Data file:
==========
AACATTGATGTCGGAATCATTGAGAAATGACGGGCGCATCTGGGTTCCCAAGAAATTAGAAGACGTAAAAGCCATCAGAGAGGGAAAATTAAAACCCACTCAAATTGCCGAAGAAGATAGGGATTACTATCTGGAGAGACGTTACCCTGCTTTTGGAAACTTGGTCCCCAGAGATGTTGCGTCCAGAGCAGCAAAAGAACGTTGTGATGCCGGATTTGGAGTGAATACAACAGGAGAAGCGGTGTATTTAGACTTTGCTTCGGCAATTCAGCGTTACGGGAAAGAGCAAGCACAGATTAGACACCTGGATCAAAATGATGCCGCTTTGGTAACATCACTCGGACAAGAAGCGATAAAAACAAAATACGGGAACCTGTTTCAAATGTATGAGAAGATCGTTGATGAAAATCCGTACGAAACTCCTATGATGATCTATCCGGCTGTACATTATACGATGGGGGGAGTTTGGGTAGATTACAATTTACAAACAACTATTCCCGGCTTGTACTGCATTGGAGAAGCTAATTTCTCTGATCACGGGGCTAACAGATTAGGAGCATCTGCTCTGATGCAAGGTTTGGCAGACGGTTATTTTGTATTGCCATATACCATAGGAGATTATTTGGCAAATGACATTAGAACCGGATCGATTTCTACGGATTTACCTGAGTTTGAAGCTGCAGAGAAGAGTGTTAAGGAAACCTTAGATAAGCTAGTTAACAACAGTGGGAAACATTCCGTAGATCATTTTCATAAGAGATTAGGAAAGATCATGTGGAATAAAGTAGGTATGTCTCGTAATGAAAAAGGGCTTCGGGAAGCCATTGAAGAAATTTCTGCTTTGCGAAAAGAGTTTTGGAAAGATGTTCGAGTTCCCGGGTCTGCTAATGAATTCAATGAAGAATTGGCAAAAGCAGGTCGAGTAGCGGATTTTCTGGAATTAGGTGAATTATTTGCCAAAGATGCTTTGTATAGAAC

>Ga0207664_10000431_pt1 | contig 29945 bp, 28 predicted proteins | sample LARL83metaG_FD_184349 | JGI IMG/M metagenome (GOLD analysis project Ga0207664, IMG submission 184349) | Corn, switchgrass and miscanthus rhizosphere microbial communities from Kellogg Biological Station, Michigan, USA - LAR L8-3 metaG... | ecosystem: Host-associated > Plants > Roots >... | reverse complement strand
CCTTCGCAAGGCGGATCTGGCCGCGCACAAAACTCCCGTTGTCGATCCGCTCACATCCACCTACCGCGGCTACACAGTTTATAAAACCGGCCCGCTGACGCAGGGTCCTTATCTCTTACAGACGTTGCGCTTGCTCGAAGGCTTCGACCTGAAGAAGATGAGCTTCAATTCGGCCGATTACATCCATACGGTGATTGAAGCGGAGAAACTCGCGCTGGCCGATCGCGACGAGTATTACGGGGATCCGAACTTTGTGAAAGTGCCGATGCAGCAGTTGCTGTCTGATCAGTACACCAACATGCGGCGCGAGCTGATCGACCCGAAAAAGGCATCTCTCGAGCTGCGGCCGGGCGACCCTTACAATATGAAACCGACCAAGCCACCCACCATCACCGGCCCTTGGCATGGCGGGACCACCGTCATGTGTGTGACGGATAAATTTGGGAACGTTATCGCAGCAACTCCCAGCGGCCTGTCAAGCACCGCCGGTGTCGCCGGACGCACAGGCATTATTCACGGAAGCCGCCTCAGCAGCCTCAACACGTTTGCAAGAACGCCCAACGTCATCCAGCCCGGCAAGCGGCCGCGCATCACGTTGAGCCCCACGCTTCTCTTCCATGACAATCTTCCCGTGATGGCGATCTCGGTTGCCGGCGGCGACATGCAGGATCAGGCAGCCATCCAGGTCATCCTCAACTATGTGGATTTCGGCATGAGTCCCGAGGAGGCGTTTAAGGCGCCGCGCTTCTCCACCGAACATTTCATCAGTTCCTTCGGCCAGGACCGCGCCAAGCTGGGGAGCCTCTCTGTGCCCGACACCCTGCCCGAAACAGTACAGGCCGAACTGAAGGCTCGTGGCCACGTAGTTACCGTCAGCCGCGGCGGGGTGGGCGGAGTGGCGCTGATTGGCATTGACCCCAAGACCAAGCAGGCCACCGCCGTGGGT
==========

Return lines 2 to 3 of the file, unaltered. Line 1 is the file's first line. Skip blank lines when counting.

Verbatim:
>Ga0207664_10000431_pt1 | contig 29945 bp, 28 predicted proteins | sample LARL83metaG_FD_184349 | JGI IMG/M metagenome (GOLD analysis project Ga0207664, IMG submission 184349) | Corn, switchgrass and miscanthus rhizosphere microbial communities from Kellogg Biological Station, Michigan, USA - LAR L8-3 metaG... | ecosystem: Host-associated > Plants > Roots >... | reverse complement strand
CCTTCGCAAGGCGGATCTGGCCGCGCACAAAACTCCCGTTGTCGATCCGCTCACATCCACCTACCGCGGCTACACAGTTTATAAAACCGGCCCGCTGACGCAGGGTCCTTATCTCTTACAGACGTTGCGCTTGCTCGAAGGCTTCGACCTGAAGAAGATGAGCTTCAATTCGGCCGATTACATCCATACGGTGATTGAAGCGGAGAAACTCGCGCTGGCCGATCGCGACGAGTATTACGGGGATCCGAACTTTGTGAAAGTGCCGATGCAGCAGTTGCTGTCTGATCAGTACACCAACATGCGGCGCGAGCTGATCGACCCGAAAAAGGCATCTCTCGAGCTGCGGCCGGGCGACCCTTACAATATGAAACCGACCAAGCCACCCACCATCACCGGCCCTTGGCATGGCGGGACCACCGTCATGTGTGTGACGGATAAATTTGGGAACGTTATCGCAGCAACTCCCAGCGGCCTGTCAAGCACCGCCGGTGTCGCCGGACGCACAGGCATTATTCACGGAAGCCGCCTCAGCAGCCTCAACACGTTTGCAAGAACGCCCAACGTCATCCAGCCCGGCAAGCGGCCGCGCATCACGTTGAGCCCCACGCTTCTCTTCCATGACAATCTTCCCGTGATGGCGATCTCGGTTGCCGGCGGCGACATGCAGGATCAGGCAGCCATCCAGGTCATCCTCAACTATGTGGATTTCGGCATGAGTCCCGAGGAGGCGTTTAAGGCGCCGCGCTTCTCCACCGAACATTTCATCAGTTCCTTCGGCCAGGACCGCGCCAAGCTGGGGAGCCTCTCTGTGCCCGACACCCTGCCCGAAACAGTACAGGCCGAACTGAAGGCTCGTGGCCACGTAGTTACCGTCAGCCGCGGCGGGGTGGGCGGAGTGGCGCTGATTGGCATTGACCCCAAGACCAAGCAGGCCACCGCCGTGGGT